[Cheering] Maui high school junior varsity cheerleader,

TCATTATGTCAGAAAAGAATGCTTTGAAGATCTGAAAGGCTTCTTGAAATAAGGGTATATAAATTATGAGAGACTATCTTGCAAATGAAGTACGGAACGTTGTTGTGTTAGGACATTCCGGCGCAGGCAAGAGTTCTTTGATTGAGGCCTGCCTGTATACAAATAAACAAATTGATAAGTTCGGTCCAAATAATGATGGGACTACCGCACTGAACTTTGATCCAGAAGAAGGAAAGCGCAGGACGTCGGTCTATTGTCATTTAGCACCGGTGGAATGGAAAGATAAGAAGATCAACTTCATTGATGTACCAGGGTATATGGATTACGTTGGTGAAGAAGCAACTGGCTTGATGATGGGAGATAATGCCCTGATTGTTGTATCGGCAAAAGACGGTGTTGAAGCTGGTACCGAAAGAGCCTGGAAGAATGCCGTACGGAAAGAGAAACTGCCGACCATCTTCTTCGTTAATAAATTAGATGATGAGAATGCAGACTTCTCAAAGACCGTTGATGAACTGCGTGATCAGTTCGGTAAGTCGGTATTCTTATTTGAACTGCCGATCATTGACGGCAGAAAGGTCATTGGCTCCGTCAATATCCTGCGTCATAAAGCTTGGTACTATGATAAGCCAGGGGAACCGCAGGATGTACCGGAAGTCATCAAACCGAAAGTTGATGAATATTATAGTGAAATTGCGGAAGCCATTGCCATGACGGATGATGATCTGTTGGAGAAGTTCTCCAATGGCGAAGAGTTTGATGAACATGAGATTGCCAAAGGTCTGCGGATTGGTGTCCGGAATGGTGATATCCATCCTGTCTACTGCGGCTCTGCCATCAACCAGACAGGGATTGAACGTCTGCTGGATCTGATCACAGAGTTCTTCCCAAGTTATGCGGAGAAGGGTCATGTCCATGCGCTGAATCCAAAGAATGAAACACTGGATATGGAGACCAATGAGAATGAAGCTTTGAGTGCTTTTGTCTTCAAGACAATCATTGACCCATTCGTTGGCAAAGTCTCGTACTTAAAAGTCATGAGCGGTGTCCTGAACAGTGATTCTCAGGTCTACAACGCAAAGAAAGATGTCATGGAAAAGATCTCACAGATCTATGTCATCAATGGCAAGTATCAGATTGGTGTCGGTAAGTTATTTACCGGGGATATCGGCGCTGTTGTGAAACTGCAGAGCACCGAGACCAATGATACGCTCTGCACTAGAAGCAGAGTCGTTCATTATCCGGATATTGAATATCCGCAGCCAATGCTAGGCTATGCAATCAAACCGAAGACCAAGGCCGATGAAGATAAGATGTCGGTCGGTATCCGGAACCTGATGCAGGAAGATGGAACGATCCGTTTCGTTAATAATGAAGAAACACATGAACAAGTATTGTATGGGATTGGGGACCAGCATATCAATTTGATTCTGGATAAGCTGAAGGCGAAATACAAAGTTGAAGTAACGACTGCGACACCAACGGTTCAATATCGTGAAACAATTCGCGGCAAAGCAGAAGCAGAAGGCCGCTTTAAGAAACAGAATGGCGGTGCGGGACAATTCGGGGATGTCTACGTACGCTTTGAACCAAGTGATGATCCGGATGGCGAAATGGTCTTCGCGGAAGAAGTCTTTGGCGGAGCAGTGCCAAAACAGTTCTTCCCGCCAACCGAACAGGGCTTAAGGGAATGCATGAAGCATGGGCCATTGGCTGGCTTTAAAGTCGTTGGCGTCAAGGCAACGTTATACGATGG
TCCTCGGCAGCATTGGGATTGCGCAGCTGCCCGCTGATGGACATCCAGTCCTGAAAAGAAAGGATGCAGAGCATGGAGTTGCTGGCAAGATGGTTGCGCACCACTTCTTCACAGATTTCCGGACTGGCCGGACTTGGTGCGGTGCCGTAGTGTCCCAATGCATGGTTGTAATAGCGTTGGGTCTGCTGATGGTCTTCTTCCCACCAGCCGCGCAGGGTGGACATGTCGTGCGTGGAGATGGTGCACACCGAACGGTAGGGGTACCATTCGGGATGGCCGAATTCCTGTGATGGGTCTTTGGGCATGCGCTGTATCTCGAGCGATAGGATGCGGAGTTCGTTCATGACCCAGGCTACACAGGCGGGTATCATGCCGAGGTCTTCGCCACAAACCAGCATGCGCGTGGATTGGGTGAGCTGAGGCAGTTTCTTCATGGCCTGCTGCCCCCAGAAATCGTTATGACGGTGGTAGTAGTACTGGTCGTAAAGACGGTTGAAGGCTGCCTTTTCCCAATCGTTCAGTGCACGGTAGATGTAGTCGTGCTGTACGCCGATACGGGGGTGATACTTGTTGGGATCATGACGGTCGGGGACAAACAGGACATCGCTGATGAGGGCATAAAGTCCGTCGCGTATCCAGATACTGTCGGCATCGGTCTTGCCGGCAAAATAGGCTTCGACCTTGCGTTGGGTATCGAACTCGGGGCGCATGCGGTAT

Chantal Sandoval, spends her weekends spreading cheer. But what makes this extraordinary is the fact that Chantal is legally deaf. Here is Chantal speaking through an interpreter. Chantal: I was just born that way. When my mother gave birth to me, um she almost died. And then, I don’t know–I became deaf. Narrator: Her deafness, however, has not denied her from pursuing her dream of cheering in front of a crowd. Chantal: Cheering was something I always wondered about, and I just want to know if I could make the team. Narrator: However, Chantal’s journey to becoming a cheerleader for her school was not an easy one. Even with the help of sign language interpreters who help facilitate communication between Chantal and her coach. Coach: Because anybody else I can yell “point your toes, lift your shoulders, keep your head up,” anything like that. But if I try to yell at her to do those things, she doesn’t understand. So–or she doesn’t hear me. So that’s the biggest thing is just trying to get her to really understand what I’m saying. Narrator: As of recently, hearing her teammates and coaches just became easier, thanks to the help of a cochlear implant–a surgically implanted medical device that provides a sense of sound to a person who is deaf or severely hard of hearing. Chantal: Before I got my cochlear, I could still speak for myself and I could, uh, I used hearing aids. But still, it was still hard for me and I would miss a lot of the information. And many people would talk and probably say, speak behind me and I couldn’t understand that. Since I got cochlear, I can understand them a little bit more and my hearing is improving. Narrator: While cochlear has become an easier task for Chantal, the negative stigma surrounding deaf people still remains. Chantal: Many people feel very awkward around or they avoid deaf people. They don’t offer help like in a store. They tend to just ignore you. I feel like ‘really?’, I feel really hurt. I feel like insulted. And just because I’m deaf it doesn’t mean that I’m ignorant. Narrator: Though Chantal has to navigate around these obstacles , she embraces the fact that she is deaf. Chantal: No. Deaf people can do anything. It doesn’t matter if they can’t hear. Just like hearing people, what if they couldn’t walk. Does that mean they can’t do anything? No. They can do anything with a wheel chair. It’s the same thing for deaf people. We can’t hear but we can do anything we want. Narrator: But Chantal wants to make one thing clear: do not call her ‘impaired’ Chantal: Well I don’t like the word impaired. It means something’s broken. [Cheering] And I’m not broken, I’m only deaf, and I was born that way. Don’t call me hearing impaired, call me deaf. Narrator: Chantal Sandoval is a living proof that a communication challenge does not have to keep anyone “off” the sidelines. She plans to continue to spread the Saber spirit as loud as she can. This is Sydney Green, for Maui High School, for Hiki NŌ.